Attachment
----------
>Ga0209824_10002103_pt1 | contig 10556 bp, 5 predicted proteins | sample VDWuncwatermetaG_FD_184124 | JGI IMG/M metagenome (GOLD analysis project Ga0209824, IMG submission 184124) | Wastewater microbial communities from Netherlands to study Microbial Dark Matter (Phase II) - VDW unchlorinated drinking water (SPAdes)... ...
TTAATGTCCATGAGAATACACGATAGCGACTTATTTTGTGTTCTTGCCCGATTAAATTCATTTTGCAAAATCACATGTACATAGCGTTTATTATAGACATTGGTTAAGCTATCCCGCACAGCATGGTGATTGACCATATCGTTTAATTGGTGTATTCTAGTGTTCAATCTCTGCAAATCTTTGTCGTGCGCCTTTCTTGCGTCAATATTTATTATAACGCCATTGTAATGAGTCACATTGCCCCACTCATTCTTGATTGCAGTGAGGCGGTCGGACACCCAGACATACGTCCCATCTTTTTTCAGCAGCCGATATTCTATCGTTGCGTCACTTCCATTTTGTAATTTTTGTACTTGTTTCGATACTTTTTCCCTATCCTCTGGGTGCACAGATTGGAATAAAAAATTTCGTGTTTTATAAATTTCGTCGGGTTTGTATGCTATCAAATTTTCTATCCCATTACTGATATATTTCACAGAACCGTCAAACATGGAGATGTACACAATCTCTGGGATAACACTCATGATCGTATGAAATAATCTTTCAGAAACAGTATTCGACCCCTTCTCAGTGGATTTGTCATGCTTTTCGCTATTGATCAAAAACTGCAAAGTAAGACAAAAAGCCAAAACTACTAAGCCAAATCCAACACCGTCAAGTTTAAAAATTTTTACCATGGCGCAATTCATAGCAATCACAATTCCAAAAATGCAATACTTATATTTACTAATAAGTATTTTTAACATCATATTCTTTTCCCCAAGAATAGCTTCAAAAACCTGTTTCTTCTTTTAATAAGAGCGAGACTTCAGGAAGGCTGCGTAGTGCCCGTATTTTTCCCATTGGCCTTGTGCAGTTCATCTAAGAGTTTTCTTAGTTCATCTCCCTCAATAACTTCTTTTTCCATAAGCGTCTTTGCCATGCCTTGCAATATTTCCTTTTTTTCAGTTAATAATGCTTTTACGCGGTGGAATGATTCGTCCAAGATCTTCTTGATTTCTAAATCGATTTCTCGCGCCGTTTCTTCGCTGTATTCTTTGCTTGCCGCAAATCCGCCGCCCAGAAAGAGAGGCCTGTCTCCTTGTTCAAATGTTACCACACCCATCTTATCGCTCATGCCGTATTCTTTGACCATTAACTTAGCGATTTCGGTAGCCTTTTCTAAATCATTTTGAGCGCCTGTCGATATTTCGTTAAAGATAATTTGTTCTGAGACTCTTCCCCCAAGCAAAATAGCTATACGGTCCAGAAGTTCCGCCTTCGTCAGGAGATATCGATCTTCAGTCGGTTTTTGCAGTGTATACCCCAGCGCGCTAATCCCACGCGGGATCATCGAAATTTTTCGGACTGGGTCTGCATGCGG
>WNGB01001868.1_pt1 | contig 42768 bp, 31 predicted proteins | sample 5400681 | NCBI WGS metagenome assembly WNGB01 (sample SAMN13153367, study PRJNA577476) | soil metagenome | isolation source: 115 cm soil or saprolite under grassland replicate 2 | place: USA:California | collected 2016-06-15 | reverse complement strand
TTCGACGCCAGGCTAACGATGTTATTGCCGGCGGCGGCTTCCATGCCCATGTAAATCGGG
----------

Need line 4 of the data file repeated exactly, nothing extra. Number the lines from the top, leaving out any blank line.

TTCGACGCCAGGCTAACGATGTTATTGCCGGCGGCGGCTTCCATGCCCATGTAAATCGGG